S. Hunt: The Right Kind of Praise

Praise is a good thing, isn’t it?  We’re always told that the children should be praised. After all, we want to improve their self-esteem. BUT, did you know that praising your children for their intelligence can make a them anxious and unprepared to deal with failure, creating a generation of Praise Junkies.
Yes, praise IS good but it’s all about using the right kind of praise.
Sue Hunt on Praise 1a

Claudia Mueller and Carol Dweck, researchers at Columbia University, conducted studies on over 400 fifth graders in comparing children who are praised for their intelligence and with those who are praised for their focus and hard work. One randomly selected group was told, “You must be smart at these problems.” The rest of the students were told, “You must have worked really hard on these problems.” Subsequent tests the students who are praised for their effort to improved their scores by at least 30% of the students who are praised for intelligence actually got worse by 20%. When children were allowed to choose a task, those who are told they were smart chose questions they knew they would do well on, whereas those who are told that they had worked hard chose harder tasks that they thought they might learn something from.

Next the students worked on some really challenging problems. Again they found the students who had been praised to their intelligence, lost confidence in their ability and they soon began to struggle. When the problems were made easier again these students still did poorly, whereas the students who are praised for their efforts and focus continued to improve.

Finally when they were asked to report on their scores anonymously, almost 40% of the intelligence praised students lied. Apparently they were so concerned with their performance that they couldn’t admit mistakes while only 10% of the students praised for their focus and hard work embellished their results.

Here are some useful strategies you can use with your own children. Make sure that you praise the focus rather than the results.  With a little work your repertoire will grow.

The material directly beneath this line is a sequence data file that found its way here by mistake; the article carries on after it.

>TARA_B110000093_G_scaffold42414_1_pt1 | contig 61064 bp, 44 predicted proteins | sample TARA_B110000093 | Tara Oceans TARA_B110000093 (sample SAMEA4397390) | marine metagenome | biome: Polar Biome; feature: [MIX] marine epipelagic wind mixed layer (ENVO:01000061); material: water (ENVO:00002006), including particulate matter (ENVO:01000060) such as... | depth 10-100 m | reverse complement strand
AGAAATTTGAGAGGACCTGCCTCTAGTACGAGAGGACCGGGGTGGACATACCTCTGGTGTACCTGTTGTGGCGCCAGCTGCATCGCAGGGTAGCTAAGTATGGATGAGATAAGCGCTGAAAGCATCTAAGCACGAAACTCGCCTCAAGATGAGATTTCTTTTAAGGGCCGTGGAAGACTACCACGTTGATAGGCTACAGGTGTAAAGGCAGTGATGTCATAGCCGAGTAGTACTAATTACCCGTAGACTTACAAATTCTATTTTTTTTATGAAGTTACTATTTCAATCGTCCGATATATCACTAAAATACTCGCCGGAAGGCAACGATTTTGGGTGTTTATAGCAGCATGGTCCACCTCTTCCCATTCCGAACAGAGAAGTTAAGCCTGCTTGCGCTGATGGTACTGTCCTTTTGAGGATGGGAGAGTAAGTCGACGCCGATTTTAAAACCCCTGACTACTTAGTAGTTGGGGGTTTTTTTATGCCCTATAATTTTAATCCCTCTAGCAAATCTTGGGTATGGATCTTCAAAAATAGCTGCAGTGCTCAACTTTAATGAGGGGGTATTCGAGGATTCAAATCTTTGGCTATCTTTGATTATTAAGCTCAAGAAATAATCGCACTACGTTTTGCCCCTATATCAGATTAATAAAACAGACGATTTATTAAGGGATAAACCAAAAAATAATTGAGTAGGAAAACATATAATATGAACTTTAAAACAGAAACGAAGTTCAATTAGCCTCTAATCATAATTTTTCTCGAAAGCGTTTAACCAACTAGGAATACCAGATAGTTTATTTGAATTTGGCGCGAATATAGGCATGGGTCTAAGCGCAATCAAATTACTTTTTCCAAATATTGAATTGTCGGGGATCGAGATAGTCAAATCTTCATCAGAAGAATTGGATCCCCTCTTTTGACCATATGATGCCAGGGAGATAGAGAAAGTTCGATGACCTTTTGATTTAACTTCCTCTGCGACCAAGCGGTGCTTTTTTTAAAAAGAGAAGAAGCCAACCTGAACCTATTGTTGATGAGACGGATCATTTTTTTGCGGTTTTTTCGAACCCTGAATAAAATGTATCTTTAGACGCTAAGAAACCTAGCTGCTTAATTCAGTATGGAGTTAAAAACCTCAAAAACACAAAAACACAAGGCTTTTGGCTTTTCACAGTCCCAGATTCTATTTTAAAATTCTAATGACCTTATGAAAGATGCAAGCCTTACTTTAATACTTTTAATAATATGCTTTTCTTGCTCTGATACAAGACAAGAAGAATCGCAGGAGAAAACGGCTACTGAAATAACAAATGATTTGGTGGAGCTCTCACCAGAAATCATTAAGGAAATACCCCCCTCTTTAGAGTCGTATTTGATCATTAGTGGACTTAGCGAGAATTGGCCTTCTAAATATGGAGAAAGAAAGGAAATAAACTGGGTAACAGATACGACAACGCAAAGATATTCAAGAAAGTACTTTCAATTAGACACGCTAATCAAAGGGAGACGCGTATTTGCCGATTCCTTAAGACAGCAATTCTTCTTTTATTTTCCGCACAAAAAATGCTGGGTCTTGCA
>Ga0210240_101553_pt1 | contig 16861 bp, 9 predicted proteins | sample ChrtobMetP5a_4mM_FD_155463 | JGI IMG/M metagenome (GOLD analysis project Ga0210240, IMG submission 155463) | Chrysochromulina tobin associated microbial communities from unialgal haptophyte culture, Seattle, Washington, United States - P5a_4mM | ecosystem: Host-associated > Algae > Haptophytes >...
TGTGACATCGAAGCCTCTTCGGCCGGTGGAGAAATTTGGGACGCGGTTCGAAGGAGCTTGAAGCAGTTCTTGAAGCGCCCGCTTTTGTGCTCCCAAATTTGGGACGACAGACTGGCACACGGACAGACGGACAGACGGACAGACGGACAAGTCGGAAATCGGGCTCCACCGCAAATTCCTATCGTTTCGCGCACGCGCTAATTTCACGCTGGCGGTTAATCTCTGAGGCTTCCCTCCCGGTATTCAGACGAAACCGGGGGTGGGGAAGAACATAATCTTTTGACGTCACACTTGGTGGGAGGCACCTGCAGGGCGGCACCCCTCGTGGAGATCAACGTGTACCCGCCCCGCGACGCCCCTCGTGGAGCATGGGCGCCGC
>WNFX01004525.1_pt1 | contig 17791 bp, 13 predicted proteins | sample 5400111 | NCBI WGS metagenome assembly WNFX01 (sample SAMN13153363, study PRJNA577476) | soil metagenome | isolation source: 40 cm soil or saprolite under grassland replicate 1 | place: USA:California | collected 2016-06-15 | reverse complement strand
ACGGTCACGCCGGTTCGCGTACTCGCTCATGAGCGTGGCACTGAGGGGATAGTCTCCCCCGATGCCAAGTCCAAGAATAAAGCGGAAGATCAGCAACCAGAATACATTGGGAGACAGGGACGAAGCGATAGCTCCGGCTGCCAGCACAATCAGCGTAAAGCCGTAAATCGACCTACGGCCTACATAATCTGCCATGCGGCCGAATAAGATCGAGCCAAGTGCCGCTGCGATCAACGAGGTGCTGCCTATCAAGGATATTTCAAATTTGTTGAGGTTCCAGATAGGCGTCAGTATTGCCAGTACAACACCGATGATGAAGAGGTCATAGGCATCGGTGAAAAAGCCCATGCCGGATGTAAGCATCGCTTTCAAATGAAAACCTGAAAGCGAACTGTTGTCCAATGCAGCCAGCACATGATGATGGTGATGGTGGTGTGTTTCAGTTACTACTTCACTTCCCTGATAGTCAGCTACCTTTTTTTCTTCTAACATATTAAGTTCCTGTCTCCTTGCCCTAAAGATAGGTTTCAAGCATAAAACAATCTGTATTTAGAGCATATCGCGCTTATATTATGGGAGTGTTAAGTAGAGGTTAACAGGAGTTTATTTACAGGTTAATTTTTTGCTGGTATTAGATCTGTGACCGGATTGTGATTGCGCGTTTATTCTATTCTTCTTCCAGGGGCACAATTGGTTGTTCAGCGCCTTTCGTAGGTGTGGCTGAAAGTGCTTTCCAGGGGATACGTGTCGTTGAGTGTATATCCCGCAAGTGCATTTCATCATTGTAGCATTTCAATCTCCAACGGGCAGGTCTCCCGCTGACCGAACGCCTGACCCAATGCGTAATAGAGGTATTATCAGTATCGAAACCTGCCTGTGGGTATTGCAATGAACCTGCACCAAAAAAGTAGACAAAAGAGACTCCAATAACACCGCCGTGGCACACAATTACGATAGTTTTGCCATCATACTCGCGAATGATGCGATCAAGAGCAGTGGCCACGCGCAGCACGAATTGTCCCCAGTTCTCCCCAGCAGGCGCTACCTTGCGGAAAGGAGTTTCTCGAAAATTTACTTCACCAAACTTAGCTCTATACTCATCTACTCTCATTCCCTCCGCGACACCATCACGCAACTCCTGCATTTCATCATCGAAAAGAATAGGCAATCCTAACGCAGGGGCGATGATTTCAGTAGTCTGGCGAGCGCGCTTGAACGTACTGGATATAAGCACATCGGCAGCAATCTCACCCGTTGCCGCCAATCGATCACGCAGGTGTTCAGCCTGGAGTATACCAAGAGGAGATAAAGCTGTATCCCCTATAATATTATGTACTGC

No. 1:  You really studied for your test and the marks show that you really read the notes, and tested yourself on them. What a result!

No. 2:  I like the way you kept on trying all sorts of strategies on that puzzle until you finally cracked it.

No. 3: That was a long hard bit of homework. You stayed there and gave it all you had. You really focused and kept right on working till it was completed. I’m proud of you.

No. 4:   I love the way you have taken on that tough project. It will take a lot of work what with all that research and practice you will need to do. Think of all the exciting things you are going to learn along the way.

No. 5:   For those students who gets top marks without trying: That piece was way too easy for you.  Let’s do something more advanced that you can really learn from.

No. 6:   Finally, what about the student who doesn’t do too well even though he works hard? I liked the energy and work you put in. Let’s have another look at it and see if we can make sense of what’s still puzzling you.

We want to keep students focused not on any “natural” ability that they may or may not have, but on the process of learning – their ability to stay with it and figure things out.  It is not with ability, but with focus and tenacity, that your children’s horizons will become truly unlimited.

“I do not think that there is any other quality so essential to success of any kind as the quality of perseverance.  It overcomes almost everything, even nature.”  John D Rockefeller, the world’s first billionaire, who was famous for being able to focus so deeply that no one could interrupt him for up to 5 minutes at a time.

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Sue Hunt was born in Bermuda and now living in the UK. She studied music at Darting College of Arts and the Conservatorium van de Vereniging Musieklyceeum, in Amsterdam.
Mother of 2 suzuki kids, now grown up, Sue teaches a small group of violists in South West London.
Sue is passionate about how the Suzuki Method develops the individual, helping to create great brains, healthy bodies and beautiful souls.

After many years of research into the best ways to help parents and children get full value from music lessons, she started the website, www.musicinpractice.com with the purpose of helping families to practice happily and productively together.

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